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Executing Query (On Access Table) From Visual Basic using ADO Link

Hi,

I've connected to an Access Database using ADO as follows:

Public Const varConnectString As String = "Provider=Microsoft.Jet.OLEDB.4.0;Data Source=S:\Database.mdb;Persist Security Info=False"
Dim Db As New ADODB.Connection
Db.Open varConnectString

Now, I want to do an update on a table.  However, the update query has a function that I have created:

Db.Execute "Update [Temp] Set [Field1] = LeftZeros([Field1],5)"

This works fine in Access.  When I try it in Visual Basic, it tells me "Undefined Function 'Leftzeros'".  But the function is there.  If I test the function from the Debug window, it works fine.  How can I fix this?

Thanks,

ssteeves
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ssteeves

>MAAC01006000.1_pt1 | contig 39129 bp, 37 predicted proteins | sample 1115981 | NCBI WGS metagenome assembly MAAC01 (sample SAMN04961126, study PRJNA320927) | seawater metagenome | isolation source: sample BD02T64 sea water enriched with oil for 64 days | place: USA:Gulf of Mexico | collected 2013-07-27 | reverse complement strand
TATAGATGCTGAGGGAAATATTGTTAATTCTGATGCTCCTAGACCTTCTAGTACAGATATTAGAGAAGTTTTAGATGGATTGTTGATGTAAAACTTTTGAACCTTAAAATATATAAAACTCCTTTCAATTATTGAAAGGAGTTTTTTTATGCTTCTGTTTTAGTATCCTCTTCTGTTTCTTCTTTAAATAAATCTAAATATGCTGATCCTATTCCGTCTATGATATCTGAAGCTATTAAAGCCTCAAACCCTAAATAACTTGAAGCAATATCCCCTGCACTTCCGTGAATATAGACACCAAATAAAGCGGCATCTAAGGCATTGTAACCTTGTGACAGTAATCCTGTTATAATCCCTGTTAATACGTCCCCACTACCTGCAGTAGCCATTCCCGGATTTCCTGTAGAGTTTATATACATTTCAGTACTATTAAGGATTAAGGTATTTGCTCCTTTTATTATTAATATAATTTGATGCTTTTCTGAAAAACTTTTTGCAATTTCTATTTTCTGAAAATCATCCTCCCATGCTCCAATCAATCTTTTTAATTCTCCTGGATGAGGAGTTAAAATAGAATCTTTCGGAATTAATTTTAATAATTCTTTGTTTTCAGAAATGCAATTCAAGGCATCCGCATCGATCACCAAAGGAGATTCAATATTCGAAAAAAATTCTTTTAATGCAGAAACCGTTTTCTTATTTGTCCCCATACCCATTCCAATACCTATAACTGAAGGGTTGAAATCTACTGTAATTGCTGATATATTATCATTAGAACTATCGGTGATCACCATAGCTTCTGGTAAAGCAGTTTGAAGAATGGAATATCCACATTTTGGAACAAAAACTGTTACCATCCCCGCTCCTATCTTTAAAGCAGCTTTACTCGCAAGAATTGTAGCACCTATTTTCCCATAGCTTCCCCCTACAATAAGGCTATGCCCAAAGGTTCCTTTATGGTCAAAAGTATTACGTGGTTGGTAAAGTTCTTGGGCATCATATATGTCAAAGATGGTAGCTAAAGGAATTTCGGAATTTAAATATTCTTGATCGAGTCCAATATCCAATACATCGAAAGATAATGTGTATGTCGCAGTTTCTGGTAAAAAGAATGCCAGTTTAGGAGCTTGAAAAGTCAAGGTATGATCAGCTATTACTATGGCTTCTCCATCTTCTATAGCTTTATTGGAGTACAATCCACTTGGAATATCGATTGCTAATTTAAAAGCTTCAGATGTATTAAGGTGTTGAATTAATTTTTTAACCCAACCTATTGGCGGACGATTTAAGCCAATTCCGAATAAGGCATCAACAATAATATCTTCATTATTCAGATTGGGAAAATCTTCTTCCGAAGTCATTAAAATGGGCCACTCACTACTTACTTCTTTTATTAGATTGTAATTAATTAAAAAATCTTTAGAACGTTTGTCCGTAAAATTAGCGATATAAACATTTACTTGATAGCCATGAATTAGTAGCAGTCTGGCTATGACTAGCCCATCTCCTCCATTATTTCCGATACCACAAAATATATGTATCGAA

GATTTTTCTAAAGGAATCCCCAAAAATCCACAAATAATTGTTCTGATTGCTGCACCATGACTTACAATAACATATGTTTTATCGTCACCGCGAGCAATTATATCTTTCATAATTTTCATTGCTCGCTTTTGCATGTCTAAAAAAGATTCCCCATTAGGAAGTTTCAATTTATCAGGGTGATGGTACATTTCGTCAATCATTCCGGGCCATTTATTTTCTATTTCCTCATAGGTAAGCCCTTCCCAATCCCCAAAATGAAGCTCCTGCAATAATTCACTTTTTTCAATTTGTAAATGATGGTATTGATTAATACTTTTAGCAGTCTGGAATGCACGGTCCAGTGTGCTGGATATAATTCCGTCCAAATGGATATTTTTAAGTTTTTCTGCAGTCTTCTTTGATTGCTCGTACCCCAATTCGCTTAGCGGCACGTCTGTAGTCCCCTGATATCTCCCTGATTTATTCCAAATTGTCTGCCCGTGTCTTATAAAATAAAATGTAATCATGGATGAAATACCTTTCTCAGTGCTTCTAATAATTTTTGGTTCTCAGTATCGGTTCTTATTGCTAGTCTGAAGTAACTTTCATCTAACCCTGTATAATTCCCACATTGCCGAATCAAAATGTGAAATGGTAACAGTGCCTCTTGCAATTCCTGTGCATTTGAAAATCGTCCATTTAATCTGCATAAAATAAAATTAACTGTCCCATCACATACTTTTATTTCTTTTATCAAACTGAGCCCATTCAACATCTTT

Asked:
ssteeves
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1 Solution
 
Arthur_WoodCommented:
the function LeftZeros DOES NOT exist in Access, but appears to be a function defined in your VB program - correct?

If that is the case, then change like this:

Db.Execute "Update [Temp] Set [Field1] = " &  LeftZeros([Field1],5)

AW
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Arthur_WoodCommented:
if the function ONLY exists in your Access MDB, then you are out of luck, as you cannot refer to a USER defined function in executing an ADO command, form outside.

AW